West Jordan is a city in Salt Lake County, Utah, United States. West Jordan is a rapidly growing suburb of Salt Lake City and has a mixed economy. According to the 2010 Census, the city had a population of 103,712, placing it as the fourth most populous in the state. The city occupies the southwest end of the Salt Lake Valley at an elevation of 4,330 feet (1,320 m). Named after the nearby Jordan River, the limits of the city begin on the river's western bank and end in the eastern foothills of the Oquirrh Mountains, where Kennecott Copper Mine, the world's largest man-made excavation is located.
Settled in the mid-19th century, the city has developed into its own regional center. As of 2012, the city has four major retail centers; with Jordan Landing being one of the largest mixed-use planned developments in the Intermountain West. Companies headquartered in West Jordan include Mountain America Credit Union, Lynco Sales & Service, SME Steel, and Cyprus Credit Union. The city has one major hospital, Jordan Valley Medical Center, and a campus of Salt Lake Community College, which is designed to become the main campus by 2020.
City landmarks include Gardner Village, established in 1850, and South Valley Regional Airport, formerly known as "Salt Lake Airport #2." The airport serves general aviation operations as well as a base for the Utah Army National Guard for Apache and Black Hawk helicopters.
West Jordan received its name from Mormon settlers who entered the Salt Lake Valley in 1847 under the leadership of their prophet, Brigham Young. These first European-Americans thought of the area to be their Zion, or Holy Land, and thus named the river flowing west of their first settlement, Salt Lake City, the Western Jordan, a reference to the River Jordan in Israel. The name was later simplified to "Jordan River". Like its Middle Eastern namesake, the Jordan River flows from a fresh water lake (Utah Lake) to an inland salt sea (Great Salt Lake). West Jordan was founded around 1849 on the western banks of the Jordan River.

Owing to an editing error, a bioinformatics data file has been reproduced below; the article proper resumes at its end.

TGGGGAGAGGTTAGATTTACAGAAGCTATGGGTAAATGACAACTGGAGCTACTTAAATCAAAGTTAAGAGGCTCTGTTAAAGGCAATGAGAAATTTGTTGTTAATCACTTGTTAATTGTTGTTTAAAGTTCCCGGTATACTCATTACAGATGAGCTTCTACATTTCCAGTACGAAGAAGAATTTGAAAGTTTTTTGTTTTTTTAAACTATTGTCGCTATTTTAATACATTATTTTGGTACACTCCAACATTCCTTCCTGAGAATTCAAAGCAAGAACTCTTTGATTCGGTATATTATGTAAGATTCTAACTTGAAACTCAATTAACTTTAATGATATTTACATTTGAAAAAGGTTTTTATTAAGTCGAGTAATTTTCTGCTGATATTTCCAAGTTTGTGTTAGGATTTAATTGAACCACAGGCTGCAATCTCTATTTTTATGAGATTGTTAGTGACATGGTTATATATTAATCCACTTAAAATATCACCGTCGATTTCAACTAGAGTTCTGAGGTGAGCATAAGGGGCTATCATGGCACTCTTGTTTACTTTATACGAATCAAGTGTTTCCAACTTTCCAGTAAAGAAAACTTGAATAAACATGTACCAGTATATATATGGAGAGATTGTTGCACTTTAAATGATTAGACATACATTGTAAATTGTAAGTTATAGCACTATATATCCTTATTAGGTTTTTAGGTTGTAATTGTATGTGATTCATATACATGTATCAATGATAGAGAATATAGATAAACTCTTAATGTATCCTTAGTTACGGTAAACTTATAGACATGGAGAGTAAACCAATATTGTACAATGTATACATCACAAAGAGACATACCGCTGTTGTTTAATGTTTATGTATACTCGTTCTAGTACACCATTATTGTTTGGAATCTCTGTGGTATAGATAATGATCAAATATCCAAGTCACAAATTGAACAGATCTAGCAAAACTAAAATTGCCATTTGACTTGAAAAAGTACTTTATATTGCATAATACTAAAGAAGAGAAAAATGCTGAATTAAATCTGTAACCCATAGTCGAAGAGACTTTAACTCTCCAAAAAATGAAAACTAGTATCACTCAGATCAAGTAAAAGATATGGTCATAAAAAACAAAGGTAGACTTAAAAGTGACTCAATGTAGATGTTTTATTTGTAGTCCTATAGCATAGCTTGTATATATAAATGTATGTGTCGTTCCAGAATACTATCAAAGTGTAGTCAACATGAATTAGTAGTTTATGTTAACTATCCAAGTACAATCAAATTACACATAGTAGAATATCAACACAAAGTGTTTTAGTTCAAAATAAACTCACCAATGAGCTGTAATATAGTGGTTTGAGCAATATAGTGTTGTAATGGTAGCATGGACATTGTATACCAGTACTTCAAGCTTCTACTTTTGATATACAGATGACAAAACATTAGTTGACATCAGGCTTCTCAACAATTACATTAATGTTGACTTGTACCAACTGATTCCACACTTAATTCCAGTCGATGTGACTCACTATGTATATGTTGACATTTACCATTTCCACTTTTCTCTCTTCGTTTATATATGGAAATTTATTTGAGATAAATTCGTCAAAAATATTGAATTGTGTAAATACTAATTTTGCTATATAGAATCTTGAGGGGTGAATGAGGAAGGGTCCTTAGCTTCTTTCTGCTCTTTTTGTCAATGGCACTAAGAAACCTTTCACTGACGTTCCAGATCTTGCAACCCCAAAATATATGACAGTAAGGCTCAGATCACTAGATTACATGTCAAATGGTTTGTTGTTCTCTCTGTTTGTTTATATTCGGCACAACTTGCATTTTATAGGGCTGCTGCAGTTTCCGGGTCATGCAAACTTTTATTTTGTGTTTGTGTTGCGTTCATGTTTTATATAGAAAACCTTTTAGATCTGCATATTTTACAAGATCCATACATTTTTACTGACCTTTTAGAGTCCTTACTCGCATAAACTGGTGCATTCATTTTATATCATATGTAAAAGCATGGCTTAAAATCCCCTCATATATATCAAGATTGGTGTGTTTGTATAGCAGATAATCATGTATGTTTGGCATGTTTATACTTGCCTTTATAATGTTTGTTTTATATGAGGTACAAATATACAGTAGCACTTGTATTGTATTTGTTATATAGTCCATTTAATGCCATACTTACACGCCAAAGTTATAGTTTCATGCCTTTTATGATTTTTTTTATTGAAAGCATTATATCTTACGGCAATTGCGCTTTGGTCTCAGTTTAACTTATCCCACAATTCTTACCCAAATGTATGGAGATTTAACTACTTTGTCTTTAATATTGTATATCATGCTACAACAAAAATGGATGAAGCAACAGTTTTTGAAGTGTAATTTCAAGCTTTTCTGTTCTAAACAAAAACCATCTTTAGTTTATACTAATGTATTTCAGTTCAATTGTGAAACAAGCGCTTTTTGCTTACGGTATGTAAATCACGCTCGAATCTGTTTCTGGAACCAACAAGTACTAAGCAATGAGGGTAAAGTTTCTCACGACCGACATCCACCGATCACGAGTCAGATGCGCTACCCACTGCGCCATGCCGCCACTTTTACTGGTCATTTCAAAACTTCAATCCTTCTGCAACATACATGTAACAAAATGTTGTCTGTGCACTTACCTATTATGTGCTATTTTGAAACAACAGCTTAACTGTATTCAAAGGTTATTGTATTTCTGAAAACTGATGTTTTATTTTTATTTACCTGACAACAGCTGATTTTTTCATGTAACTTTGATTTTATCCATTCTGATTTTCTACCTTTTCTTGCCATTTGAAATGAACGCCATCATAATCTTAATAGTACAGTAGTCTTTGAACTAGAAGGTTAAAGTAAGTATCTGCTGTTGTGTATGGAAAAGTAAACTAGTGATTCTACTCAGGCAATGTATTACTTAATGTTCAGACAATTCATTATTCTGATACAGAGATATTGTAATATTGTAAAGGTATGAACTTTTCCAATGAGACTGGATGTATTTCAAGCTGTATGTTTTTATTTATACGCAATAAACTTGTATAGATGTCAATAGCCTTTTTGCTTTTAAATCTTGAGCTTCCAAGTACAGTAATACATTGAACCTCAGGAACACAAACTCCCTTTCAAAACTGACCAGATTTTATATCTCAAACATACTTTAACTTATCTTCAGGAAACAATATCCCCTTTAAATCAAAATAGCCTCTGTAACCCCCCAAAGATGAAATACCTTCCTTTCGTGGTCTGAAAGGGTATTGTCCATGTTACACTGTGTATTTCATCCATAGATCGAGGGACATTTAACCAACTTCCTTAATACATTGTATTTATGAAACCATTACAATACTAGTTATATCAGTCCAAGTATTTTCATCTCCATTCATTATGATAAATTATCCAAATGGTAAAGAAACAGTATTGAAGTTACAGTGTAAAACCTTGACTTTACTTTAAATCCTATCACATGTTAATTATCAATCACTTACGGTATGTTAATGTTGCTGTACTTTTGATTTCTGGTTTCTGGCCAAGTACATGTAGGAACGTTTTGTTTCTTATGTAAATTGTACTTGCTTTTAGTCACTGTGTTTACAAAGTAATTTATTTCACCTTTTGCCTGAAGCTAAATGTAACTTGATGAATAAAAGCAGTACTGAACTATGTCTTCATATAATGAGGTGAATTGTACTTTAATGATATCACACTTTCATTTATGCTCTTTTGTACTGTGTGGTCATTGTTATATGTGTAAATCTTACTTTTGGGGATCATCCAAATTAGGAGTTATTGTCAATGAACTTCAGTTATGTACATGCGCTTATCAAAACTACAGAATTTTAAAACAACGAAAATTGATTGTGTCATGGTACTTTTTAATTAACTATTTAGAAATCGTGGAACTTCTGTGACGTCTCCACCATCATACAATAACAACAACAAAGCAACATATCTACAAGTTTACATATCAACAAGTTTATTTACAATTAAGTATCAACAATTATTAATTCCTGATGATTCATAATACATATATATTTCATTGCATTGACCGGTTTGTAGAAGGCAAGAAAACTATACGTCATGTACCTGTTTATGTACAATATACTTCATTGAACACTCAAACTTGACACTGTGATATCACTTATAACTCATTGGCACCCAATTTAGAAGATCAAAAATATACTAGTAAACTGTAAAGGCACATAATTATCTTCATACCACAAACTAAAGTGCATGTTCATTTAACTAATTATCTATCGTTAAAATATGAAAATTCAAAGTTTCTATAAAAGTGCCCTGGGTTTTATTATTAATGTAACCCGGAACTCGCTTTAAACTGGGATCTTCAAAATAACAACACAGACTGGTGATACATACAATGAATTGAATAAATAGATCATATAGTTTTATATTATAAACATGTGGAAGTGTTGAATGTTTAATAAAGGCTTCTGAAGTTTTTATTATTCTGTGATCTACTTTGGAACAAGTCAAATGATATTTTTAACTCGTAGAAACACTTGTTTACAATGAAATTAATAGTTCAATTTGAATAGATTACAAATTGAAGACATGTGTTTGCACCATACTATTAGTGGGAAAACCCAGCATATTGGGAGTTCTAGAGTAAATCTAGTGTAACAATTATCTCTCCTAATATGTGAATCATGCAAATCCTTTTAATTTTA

One of the first sawmills in the area was built in 1850 in the city by Archibald Gardner. Gardner was a devout Mormon whose legacy can still be seen in modern West Jordan. His collection of, now historic, mills and houses have been renovated into a specialty shopping district known as Gardner Village.
Early West Jordan relied primarily on agriculture, mills, and mining activity to form the base of its economy. The first leather tannery west of the Mississippi River was constructed in the city in 1851.
Today, West Jordan is one of the fastest growing cities in Utah. Growth has been phenomenal, beginning in the 1970s and continuing unabated since. The population grew from 4,221 in 1970 to 27,327 in 1980, 42,892 in 1990, and 68,336 in 2000, reaching 103,712 according to the 2010 Census. Sears chose the city as its first Sears Grand location, a new store concept, which opened its doors in 2003 at the Jordan Landing shopping center. Transportation issues along with school overcrowding are the city’s top concerns as it attempts to deal with rapid population growth.
Current major construction projects include the completion of Jordan Landing, a new main campus for the Salt Lake Community College, the expansion of Jordan Valley Hospital, and Midvale's current transit-oriented development on the east border in the Jordan River bed. Future plans for the city include the Mountain View Corridor freeway and the "Mid-Jordan" UTA TRAX light rail line.
Old downtown West Jordan is planned to be reconstructed as a transit-oriented development and called "Briarwood." The plans call for an expanded Main Park, a history museum, an indoor recreation center, a senior center, and a large courthouse to serve the Utah State Third District. The second phase calls for the demolition of a dilapidated commercial area, to be replaced by six-story buildings housing a performing arts center, a large library, a hotel, an education center, a conference center, retail and office space, a trail linking to Gardner Village and the Jordan River trail, and a cultural pavilion to house the planned light rail station.